IF IT IS MINE, I CANNOT LOSE IT. IF IT IS NOT MINE, I DO NOT WANT IT.
*
Interesting. I just opened the book at random to select a 'treatment' for someone who may be reading and got something similar: There is no loss in Divine Mind, therefore, I cannot lose anything which belongs to me. It will be restored or I receive its equivalent.
*
Elspeth

7 Comments:

Anonymous Guanaguanare: the laughing gull said...

Thanks for the lead Elspeth. Will look out for her works. I've just been re-reading Krishnamurti's "Think on these things." I don't know if he'd be lumped with the Deepak Chopra's but I've never read Chopra so I can't tell. Anyway, I read something that made me think about you and it was Krishnamurti's answer to the question, " What is destiny?" He illustrates using the example of children who go along with what their parents expect of them:-

"After all, if you are born as the son of a lawyer who insists that you also become a lawyer, and if you comply with his wishes even though you would prefer to do something else, then your destiny is obviously to become a lawyer. But if you refuse to become a lawyer, if you insist on doing that which you feel to be the true thing for you, which is what you really love to do - it may be writing, painting or having no money and begging - then you have stepped out of the stream, you have broken away from the destiny which your father intended for you. It is the same with a culture or civilization.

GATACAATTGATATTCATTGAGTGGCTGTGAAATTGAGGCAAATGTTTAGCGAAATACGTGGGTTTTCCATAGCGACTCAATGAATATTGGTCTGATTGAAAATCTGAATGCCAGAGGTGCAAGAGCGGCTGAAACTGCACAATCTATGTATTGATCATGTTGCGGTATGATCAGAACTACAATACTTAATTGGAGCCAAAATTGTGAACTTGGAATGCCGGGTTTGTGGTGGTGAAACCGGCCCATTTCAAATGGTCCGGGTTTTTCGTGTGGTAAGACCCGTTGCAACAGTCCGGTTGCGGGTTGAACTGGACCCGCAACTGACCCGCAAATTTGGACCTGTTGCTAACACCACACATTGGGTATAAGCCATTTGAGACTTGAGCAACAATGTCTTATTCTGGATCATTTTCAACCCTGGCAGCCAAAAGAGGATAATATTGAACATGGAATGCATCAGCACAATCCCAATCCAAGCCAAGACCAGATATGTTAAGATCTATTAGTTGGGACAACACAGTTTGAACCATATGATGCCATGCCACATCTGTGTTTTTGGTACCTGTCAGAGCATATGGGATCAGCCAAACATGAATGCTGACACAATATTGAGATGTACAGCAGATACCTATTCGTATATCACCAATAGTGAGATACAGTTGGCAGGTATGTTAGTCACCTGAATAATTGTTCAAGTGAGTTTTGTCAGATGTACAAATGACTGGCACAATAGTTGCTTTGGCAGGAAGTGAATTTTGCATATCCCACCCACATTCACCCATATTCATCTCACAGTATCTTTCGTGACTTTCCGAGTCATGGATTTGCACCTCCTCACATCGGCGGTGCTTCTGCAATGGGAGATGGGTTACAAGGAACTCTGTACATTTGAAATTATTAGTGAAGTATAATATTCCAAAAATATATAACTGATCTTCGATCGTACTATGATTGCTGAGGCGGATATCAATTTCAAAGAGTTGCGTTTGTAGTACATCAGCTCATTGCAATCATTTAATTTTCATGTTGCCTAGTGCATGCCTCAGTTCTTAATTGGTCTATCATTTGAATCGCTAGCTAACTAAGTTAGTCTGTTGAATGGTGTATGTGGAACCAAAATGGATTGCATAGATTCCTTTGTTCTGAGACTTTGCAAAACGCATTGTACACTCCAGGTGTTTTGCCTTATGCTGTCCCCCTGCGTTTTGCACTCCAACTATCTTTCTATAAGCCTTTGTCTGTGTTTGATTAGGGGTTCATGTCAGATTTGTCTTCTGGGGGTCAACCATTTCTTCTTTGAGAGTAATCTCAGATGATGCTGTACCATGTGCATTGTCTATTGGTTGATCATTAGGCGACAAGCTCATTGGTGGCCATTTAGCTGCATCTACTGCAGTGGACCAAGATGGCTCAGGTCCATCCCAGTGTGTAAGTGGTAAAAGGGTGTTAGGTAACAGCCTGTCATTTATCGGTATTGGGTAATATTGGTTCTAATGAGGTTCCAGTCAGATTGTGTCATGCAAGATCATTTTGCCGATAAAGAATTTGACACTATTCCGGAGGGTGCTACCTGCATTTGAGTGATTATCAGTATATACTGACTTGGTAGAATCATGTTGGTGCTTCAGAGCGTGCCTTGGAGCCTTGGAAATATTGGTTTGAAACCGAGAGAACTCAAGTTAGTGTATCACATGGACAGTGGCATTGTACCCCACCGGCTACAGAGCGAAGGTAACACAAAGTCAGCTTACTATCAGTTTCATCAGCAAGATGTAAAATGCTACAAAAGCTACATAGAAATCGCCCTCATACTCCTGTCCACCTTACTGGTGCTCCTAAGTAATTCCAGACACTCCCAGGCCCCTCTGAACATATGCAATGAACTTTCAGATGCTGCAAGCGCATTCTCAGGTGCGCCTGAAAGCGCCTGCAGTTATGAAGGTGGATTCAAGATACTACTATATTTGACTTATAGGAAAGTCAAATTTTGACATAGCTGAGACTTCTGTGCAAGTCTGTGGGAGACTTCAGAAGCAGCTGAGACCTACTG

That is why it is very important that we should be rightly educated - educated not to be smothered by tradition, not to fall into the destiny of a particular racial, cultural or family group, educated not to become mechanical beings moving towards a predetermined end. The man who understands this whole process, who breaks away from it and stands alone, creates his own momentum; and if his action is breaking away from the false towards the truth, then that momentum itself becomes the truth. Such men are free of destiny."